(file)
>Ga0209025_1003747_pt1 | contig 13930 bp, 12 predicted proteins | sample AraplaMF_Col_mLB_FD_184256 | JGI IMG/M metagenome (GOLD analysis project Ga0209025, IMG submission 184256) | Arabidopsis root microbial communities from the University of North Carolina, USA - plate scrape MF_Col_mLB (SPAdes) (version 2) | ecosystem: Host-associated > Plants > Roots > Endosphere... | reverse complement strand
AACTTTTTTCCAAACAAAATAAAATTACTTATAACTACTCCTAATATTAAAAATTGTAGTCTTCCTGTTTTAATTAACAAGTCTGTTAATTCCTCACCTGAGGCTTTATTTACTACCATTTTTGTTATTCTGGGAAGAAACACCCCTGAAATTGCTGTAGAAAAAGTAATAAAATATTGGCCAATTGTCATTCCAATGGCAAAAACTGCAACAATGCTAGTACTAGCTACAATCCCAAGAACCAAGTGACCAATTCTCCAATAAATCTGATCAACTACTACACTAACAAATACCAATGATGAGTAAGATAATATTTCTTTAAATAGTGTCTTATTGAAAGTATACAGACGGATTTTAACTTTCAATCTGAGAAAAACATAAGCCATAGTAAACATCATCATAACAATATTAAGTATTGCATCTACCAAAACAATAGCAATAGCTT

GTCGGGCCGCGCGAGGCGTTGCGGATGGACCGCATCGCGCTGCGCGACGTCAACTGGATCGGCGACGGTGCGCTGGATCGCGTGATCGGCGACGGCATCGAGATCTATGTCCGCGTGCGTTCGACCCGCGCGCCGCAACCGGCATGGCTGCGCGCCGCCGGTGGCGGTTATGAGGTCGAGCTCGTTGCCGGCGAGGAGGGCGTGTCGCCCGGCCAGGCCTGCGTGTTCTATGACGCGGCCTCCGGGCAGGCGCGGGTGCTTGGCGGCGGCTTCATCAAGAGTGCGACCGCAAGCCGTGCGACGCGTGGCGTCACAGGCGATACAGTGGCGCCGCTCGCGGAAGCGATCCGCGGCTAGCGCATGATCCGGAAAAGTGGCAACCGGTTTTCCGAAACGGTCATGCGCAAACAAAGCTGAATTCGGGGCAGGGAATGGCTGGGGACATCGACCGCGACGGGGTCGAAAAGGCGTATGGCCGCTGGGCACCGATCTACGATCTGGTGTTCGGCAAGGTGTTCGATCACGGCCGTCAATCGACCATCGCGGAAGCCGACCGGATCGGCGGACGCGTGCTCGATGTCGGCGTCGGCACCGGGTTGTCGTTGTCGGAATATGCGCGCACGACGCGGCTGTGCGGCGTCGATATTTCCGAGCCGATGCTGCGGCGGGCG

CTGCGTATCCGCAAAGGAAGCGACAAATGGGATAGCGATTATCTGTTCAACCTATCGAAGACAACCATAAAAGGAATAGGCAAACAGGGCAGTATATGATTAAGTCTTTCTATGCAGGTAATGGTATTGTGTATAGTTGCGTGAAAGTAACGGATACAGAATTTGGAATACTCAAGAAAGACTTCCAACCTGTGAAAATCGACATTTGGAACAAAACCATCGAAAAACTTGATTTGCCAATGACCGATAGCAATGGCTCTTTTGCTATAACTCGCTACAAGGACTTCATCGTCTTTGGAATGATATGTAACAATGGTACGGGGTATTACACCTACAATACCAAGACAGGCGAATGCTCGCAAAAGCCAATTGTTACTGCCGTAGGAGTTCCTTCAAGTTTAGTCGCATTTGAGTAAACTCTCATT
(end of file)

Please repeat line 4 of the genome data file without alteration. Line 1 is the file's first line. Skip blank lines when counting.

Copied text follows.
CTGCGTATCCGCAAAGGAAGCGACAAATGGGATAGCGATTATCTGTTCAACCTATCGAAGACAACCATAAAAGGAATAGGCAAACAGGGCAGTATATGATTAAGTCTTTCTATGCAGGTAATGGTATTGTGTATAGTTGCGTGAAAGTAACGGATACAGAATTTGGAATACTCAAGAAAGACTTCCAACCTGTGAAAATCGACATTTGGAACAAAACCATCGAAAAACTTGATTTGCCAATGACCGATAGCAATGGCTCTTTTGCTATAACTCGCTACAAGGACTTCATCGTCTTTGGAATGATATGTAACAATGGTACGGGGTATTACACCTACAATACCAAGACAGGCGAATGCTCGCAAAAGCCAATTGTTACTGCCGTAGGAGTTCCTTCAAGTTTAGTCGCATTTGAGTAAACTCTCATT